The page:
More important for Gabriel’s music, then, is his comfortable relationship with non-classical genres. He is a firm believer in putting classical music in dialogue with other kinds of music as a way to reinvigorate it. “I’m really interested in bringing in rhythms that I hear coming our of people’s cars or in nightclubs. And that’s what classical music used to have: a lot of engagement with the dance forms of its time”. He goes on to explain how popular and dance music evolved in very natural and instinctive ways. “It’s not like somebody sat down and thought, how are we going to do something new, or I’m a bit tired of current style, let me think of a new beat. It doesn’t happen like that, it just gradually evolves out of another style.” This is what makes non-classical genres so important. They “represent an era. People find a real connection with it. For classical music to connect with music that evolves so naturally is really important. And we ignore it at our peril.”

Gabriel’s ease with both classical and non-classical music is also an important factor for his record label Nonclassical, whose monthly club nights present classical music as if it were Rock or Electronic music. But the real motivator behind him setting up the label in 2003 was Gabriel’s desire to reach an audience of his peers. He recounts how when he composed his First String Quartet he wanted his friends, including those without a classical music background, to hear it. But the work was premiered at Blackheath Halls at a Sunday lunchtime concert. “I invited people to come, and just no one came. No one is going to come to Blackheath Halls on a Sunday afternoon, or anywhere like that. It’s just not in anyone’s lifestyle, especially when you’re in your 20s. So I thought, I just got to put it on like a normal gig, and that’s what I did.”

Gabriel’s rational clearly worked. The first Nonclassical event was a success: between 150 and 200 people, mostly in their 20s, attended this new classical music club night. A bigger sign of Nonclassical’s achievements however, is that fact that it’s still going over 10 years on, despite London being a very competitive city. “It really proves that contemporary classical isn’t some kind of elevated, old-fashioned music for people who’ve studied it”.

Nowadays, Gabriel is surely one of contemporary classical music’s greatest advocates. “What drives me,” he tells me, “is that this music is a really relevant part of people and I feel strongly that a lot of people don’t have the opportunity to hear the range of exciting music that’s out there.” Even his label ­– ­contrary to what its name may suggest – is eager to support rather than defy the long traditions of classical music: “in no way is it [Nonclassical] an attack on or trying to diminish the existing classical music scene. It’s just augmenting it. It’s another experience.”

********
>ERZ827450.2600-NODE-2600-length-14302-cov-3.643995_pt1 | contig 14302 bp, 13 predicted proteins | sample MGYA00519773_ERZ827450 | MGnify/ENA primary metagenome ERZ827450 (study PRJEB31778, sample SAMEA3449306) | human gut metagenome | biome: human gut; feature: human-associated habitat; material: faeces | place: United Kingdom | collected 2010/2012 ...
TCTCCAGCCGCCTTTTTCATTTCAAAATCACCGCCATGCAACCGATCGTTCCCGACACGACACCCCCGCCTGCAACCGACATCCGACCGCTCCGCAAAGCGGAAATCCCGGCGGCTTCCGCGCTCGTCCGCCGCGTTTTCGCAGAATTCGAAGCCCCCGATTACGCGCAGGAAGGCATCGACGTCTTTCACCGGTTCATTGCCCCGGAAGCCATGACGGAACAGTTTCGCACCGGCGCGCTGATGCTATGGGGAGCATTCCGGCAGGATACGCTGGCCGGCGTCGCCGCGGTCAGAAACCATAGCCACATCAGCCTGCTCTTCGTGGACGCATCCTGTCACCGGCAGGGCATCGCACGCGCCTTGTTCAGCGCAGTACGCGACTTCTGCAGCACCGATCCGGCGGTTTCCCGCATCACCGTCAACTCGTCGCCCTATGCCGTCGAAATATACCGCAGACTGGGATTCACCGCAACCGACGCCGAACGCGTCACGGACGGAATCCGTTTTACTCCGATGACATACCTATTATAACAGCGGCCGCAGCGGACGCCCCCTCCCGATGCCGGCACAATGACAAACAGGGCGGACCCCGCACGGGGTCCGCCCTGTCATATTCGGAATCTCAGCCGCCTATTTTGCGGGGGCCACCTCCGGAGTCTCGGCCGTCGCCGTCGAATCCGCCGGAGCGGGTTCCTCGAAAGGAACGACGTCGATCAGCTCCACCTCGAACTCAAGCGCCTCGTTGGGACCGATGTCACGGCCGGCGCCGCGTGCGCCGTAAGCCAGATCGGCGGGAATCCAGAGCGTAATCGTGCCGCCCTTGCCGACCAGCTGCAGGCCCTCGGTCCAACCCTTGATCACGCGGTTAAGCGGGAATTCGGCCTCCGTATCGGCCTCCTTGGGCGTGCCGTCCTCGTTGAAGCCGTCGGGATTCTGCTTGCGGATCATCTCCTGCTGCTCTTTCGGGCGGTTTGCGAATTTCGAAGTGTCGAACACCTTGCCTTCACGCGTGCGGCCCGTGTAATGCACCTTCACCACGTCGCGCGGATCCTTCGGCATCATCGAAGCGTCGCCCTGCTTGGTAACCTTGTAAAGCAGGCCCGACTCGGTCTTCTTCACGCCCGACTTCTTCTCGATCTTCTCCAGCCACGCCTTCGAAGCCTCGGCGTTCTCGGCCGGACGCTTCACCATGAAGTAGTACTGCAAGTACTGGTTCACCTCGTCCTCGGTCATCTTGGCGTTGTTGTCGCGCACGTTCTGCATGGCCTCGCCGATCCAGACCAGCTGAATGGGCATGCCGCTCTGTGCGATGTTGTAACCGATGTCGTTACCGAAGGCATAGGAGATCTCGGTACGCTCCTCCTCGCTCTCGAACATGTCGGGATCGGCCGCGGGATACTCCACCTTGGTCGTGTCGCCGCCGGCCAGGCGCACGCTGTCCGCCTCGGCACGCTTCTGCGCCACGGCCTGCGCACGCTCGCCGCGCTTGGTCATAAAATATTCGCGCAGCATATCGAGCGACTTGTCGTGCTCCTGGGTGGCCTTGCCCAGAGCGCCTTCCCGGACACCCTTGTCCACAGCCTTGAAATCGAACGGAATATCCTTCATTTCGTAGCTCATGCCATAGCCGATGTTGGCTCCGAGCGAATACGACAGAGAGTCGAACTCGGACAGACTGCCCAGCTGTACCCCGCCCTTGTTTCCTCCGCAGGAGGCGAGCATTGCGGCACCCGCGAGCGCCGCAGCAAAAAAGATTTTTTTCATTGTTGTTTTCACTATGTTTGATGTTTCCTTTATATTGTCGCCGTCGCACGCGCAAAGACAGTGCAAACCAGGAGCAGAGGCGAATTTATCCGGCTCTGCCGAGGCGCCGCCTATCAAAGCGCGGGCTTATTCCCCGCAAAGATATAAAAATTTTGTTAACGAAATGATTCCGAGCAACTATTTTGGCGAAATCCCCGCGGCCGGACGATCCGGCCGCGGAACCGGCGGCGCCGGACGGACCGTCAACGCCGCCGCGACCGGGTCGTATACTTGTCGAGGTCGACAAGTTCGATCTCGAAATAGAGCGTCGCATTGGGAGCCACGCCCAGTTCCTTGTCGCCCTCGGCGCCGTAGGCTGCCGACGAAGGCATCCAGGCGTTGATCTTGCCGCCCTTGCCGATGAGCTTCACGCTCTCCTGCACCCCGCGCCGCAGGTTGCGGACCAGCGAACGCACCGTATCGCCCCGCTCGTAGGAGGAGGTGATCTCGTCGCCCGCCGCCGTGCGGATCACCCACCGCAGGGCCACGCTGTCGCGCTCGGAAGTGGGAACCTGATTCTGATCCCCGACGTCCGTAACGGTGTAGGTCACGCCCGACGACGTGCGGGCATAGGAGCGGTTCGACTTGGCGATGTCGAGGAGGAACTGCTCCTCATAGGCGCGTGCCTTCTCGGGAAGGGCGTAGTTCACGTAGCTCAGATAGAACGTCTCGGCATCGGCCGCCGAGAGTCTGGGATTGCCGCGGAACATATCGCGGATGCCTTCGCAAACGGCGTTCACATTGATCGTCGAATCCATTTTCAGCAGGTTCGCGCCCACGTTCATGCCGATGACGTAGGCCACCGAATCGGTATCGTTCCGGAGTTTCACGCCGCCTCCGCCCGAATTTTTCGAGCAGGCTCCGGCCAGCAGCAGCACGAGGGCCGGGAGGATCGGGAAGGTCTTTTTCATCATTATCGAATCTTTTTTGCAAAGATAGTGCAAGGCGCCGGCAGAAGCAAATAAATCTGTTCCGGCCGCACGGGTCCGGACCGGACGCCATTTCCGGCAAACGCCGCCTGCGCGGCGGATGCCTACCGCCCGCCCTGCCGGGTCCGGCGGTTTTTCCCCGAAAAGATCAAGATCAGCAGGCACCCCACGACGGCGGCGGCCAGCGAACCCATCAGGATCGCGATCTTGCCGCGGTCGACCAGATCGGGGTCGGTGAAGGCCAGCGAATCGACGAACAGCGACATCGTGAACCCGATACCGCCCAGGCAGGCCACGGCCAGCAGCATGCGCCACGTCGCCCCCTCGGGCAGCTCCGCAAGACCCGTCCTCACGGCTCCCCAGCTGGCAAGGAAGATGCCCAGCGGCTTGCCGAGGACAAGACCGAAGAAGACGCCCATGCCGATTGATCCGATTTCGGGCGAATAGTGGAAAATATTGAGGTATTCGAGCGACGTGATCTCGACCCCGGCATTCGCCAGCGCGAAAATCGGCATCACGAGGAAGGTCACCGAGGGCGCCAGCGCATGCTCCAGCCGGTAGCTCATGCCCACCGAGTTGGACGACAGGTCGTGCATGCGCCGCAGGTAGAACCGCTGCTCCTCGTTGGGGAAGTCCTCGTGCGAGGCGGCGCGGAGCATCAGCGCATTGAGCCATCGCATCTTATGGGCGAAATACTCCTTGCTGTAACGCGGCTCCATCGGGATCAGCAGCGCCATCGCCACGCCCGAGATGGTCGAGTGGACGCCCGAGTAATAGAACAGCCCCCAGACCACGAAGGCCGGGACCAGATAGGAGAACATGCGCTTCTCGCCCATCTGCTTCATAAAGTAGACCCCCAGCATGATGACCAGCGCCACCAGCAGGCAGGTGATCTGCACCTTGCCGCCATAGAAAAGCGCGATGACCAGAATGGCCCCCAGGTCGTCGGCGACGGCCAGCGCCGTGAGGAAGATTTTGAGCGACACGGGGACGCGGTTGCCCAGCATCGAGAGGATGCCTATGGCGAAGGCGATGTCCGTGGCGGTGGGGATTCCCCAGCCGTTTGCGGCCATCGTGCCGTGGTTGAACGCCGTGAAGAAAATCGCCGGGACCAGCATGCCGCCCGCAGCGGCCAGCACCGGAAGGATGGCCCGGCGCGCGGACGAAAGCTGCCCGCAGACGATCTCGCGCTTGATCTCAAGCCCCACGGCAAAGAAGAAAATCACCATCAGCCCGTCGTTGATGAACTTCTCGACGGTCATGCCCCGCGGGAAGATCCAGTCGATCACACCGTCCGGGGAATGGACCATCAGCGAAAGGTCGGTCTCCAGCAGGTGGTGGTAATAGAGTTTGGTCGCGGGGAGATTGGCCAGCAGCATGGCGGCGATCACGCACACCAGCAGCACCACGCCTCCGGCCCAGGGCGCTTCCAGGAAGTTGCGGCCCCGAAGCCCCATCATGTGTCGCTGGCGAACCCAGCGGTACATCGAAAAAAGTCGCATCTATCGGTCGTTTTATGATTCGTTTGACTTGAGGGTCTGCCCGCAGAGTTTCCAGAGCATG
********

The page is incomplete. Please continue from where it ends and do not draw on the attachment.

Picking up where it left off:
Published on The Cusp.




The Mongol Rally: Embracing The Unexpected

If you’re hoping to raise money for a good cause, you might think about organizing a bake sale, undertaking a sponsored silence, or even signing up for a marathon. How about driving 10,0000 miles across Europe and Asia, over mountains and through deserts, in a tiny car and without any kind of backup or a preplanned route? If you’re looking for an adventure, then the Mongol Rally certainly promises that.

There are three basic rules: 1) The teams must drive a small car, with an engine of one liter or less; 2) Each team is completely on their own: there is no backup if you get lost or your car breaks down; 3) Each team must raise £1,000 for charity, half of which should go to Cool Earth, and the other to a charity of their choice. The Rally starts in the UK and finishes in the Russian city of Ulan Ude, but where the teams go in between is entirely up to them. The event organizers, the Adventurists, recommend that teams avoid spending too much time planning but instead embrace the unexpected. Previously, teams have gone as far south as Iran and Pakistan, while others have passed through the Arctic Circle.

James Cockshull and Aaron Lewis undertook this great motoring challenge over the summer of 2015. Read the full interview here.